How do NH4 and NH3 differ

What is ammonium / ammonia?

Ammonium (NH4) is an inorganic nitrogen compound that is created when bacteria break down proteins in the course of the nitrogen cycle - it is the first breakdown stage that is later further metabolized into nitrite and nitrate. Naturally, the ammonium value rises in the incoming aquarium - it is normal for an ammonium peak to occur here. As long as the aquarium is not yet populated with animals, this value does not matter. The substance is harmless to plants in the aquarium.

Depending on the pH value, ammonium changes to toxic ammonia (NH3) around. The proportion of ammonia increases with increasing pH. The ratio of NH is at a pH of 9.44 to NH3 at 1: 1, at a neutral pH value of 7.0 the ammonia content is approx. 1%.

1 ammonia content of the water

The following formula is used to calculate the ammonia content in the water:

However, it is certainly easier for non-mathematicians to read the value in the table below.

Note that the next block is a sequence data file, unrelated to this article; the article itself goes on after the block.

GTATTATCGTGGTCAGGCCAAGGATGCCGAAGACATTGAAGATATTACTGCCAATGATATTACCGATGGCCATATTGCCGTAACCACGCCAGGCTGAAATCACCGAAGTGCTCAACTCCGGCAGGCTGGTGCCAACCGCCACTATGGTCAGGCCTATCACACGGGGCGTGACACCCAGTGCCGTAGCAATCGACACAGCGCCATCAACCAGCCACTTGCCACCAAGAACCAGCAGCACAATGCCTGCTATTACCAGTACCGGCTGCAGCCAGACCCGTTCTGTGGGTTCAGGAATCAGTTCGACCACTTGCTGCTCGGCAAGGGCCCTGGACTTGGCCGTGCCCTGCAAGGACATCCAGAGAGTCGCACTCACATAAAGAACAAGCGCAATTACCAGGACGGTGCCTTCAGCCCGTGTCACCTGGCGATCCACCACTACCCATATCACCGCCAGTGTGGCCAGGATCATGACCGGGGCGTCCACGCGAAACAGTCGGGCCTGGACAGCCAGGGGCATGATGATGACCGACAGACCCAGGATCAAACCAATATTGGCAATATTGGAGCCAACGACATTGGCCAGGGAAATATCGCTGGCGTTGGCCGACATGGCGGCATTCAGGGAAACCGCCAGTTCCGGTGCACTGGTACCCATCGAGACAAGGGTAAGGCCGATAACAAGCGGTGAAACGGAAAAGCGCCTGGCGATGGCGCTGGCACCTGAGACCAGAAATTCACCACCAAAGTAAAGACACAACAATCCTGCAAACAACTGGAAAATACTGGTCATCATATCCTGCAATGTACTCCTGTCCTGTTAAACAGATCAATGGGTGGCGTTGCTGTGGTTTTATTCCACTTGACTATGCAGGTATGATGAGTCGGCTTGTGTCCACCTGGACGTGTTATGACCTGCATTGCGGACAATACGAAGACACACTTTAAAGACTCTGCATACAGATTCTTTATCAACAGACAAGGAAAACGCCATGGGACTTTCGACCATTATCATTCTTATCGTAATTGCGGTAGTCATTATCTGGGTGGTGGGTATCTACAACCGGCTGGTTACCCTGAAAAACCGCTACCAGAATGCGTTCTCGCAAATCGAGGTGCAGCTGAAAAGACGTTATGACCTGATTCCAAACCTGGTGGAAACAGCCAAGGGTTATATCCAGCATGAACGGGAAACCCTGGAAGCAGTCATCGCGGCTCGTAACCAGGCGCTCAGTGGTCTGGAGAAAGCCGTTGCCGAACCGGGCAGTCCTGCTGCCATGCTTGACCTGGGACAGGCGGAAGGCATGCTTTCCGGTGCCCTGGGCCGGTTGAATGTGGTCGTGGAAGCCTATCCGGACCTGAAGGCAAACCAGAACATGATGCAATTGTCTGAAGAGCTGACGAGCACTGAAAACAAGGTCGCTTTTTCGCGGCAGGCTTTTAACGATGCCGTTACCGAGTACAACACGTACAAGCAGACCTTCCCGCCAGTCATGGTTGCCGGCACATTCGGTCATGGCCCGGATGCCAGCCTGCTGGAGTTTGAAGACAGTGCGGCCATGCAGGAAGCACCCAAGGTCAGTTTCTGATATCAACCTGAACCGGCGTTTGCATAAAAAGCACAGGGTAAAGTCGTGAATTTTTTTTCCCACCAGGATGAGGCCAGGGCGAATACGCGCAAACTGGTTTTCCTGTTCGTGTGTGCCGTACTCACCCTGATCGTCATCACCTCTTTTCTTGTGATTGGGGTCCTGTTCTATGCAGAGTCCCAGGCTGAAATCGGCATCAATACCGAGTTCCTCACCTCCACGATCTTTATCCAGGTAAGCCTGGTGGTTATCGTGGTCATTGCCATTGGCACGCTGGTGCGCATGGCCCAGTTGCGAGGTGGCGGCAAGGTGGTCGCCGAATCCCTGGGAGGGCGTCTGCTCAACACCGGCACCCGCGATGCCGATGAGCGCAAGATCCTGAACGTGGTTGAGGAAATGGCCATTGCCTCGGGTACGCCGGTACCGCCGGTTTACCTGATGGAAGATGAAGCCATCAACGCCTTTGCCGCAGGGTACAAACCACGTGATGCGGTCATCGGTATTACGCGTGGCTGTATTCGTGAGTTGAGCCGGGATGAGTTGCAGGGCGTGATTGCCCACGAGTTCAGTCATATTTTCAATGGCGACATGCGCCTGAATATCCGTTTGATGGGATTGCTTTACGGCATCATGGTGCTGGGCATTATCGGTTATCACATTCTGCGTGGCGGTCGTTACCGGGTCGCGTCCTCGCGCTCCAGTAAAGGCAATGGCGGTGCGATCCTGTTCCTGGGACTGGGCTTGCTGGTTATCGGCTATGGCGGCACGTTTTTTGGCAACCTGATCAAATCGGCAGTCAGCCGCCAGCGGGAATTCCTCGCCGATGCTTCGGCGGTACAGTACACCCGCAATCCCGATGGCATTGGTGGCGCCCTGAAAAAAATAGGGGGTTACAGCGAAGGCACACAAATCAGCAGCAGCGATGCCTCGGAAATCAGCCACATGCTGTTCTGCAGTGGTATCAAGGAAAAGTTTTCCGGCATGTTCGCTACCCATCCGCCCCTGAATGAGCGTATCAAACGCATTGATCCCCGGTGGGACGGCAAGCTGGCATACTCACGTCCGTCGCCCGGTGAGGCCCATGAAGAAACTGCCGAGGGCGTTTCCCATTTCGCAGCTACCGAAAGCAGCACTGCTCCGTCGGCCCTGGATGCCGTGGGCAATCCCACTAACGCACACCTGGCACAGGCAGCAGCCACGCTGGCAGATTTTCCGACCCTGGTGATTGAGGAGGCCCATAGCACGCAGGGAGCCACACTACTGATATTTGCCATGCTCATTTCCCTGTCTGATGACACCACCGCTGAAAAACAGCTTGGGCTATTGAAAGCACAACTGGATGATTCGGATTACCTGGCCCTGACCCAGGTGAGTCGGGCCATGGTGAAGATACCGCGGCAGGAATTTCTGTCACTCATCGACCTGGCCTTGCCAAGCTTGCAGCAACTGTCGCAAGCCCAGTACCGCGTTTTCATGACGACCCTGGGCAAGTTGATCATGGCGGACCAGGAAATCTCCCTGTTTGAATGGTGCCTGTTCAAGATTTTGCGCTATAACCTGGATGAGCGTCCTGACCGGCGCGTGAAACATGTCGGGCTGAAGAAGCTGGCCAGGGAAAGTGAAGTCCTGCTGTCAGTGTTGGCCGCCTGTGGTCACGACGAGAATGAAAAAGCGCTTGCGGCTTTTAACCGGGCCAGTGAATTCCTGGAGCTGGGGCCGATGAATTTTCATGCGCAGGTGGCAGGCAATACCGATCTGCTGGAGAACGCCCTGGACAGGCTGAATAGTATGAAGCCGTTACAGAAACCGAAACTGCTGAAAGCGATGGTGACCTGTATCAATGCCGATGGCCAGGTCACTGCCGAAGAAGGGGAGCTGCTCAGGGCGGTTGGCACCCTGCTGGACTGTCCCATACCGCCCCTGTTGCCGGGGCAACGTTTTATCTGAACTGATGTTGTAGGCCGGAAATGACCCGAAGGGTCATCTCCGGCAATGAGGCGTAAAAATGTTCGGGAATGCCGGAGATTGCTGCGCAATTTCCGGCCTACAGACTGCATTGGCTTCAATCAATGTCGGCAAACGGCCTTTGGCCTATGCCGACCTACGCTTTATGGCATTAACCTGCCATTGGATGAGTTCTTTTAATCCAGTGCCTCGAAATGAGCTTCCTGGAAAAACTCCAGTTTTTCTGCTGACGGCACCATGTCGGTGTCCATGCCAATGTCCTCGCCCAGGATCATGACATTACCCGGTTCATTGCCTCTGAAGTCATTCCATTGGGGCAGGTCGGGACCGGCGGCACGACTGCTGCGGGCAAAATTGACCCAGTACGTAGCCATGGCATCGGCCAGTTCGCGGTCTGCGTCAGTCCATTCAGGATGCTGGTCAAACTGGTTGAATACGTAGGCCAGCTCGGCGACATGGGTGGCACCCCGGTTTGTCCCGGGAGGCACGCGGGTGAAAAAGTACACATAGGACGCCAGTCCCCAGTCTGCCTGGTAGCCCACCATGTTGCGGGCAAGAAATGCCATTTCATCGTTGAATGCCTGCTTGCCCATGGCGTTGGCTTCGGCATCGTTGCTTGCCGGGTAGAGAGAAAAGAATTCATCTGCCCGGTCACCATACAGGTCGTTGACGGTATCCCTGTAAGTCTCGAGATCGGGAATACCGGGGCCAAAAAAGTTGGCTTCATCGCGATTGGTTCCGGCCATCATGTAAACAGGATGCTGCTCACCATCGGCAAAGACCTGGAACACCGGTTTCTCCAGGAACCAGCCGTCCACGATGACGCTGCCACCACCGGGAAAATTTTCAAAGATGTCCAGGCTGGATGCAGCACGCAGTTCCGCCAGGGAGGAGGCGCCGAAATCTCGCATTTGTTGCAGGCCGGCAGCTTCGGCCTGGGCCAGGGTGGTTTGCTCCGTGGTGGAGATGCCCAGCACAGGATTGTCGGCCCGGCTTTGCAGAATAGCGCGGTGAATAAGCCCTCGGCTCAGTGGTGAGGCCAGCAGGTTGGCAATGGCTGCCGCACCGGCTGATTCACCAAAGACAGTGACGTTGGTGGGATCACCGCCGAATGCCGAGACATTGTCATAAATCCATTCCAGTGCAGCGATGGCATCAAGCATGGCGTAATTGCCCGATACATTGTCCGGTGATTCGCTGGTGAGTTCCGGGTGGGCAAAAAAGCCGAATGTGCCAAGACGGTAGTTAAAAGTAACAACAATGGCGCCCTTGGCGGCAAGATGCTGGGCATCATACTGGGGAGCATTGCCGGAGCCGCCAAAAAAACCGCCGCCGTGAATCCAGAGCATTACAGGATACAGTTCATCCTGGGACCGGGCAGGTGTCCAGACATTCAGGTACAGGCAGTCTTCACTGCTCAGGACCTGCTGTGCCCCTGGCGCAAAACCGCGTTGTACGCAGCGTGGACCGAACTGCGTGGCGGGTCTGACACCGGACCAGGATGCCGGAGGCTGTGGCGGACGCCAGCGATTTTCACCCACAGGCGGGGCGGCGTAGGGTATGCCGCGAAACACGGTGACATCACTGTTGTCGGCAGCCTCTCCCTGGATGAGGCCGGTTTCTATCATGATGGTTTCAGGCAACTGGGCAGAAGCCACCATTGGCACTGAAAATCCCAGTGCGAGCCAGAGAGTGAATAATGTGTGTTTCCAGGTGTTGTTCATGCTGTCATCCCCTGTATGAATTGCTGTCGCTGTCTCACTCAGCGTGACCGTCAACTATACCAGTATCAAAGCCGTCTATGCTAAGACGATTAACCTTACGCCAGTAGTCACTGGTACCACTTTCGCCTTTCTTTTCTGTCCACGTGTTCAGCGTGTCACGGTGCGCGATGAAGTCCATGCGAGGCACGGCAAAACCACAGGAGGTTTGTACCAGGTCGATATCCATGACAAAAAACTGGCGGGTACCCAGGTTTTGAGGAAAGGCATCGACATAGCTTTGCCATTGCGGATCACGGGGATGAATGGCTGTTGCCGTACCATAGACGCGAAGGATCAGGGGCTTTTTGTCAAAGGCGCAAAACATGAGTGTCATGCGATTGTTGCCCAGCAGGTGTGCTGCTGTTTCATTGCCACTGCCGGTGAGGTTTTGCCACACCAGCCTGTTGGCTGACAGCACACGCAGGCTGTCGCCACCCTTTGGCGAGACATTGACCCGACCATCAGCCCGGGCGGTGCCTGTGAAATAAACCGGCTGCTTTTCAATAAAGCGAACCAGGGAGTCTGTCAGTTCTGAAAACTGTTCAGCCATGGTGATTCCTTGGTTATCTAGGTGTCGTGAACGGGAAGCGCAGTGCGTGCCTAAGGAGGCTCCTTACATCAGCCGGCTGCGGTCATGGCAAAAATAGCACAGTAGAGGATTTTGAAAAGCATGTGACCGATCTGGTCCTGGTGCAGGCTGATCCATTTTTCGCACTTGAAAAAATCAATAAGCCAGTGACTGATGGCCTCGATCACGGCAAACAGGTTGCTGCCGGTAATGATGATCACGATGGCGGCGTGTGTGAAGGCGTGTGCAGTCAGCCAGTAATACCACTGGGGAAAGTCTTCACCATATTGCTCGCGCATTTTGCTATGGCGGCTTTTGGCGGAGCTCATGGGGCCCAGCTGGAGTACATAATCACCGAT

2 Ammonium / ammonia as a basic fertilizer

Ammonia is one of the most widely produced chemicals, it is the raw material for the production of other nitrogen compounds, and it is often used for the production of fertilizers - among other things it becomes urea (urea - CH4N2O) produced.

3 ammonia in nature

In nature, ammonia occurs as an intermediate product in the protein metabolism of humans and animals, but due to its toxicity it is quickly excreted or - as in humans - converted into the non-toxic urea (and then excreted). Bacteria are interested in ammonia: cyanobacteria, for example, can convert the nitrogen (N) from the air into ammonia (nitrogen fixation), which they then use to produce protein. Plants that are particularly rich in protein, such as beans, form a community with such nitrogen-fixing bacteria in order to obtain sufficient nitrogen for protein production.

4 Problems in the aquarium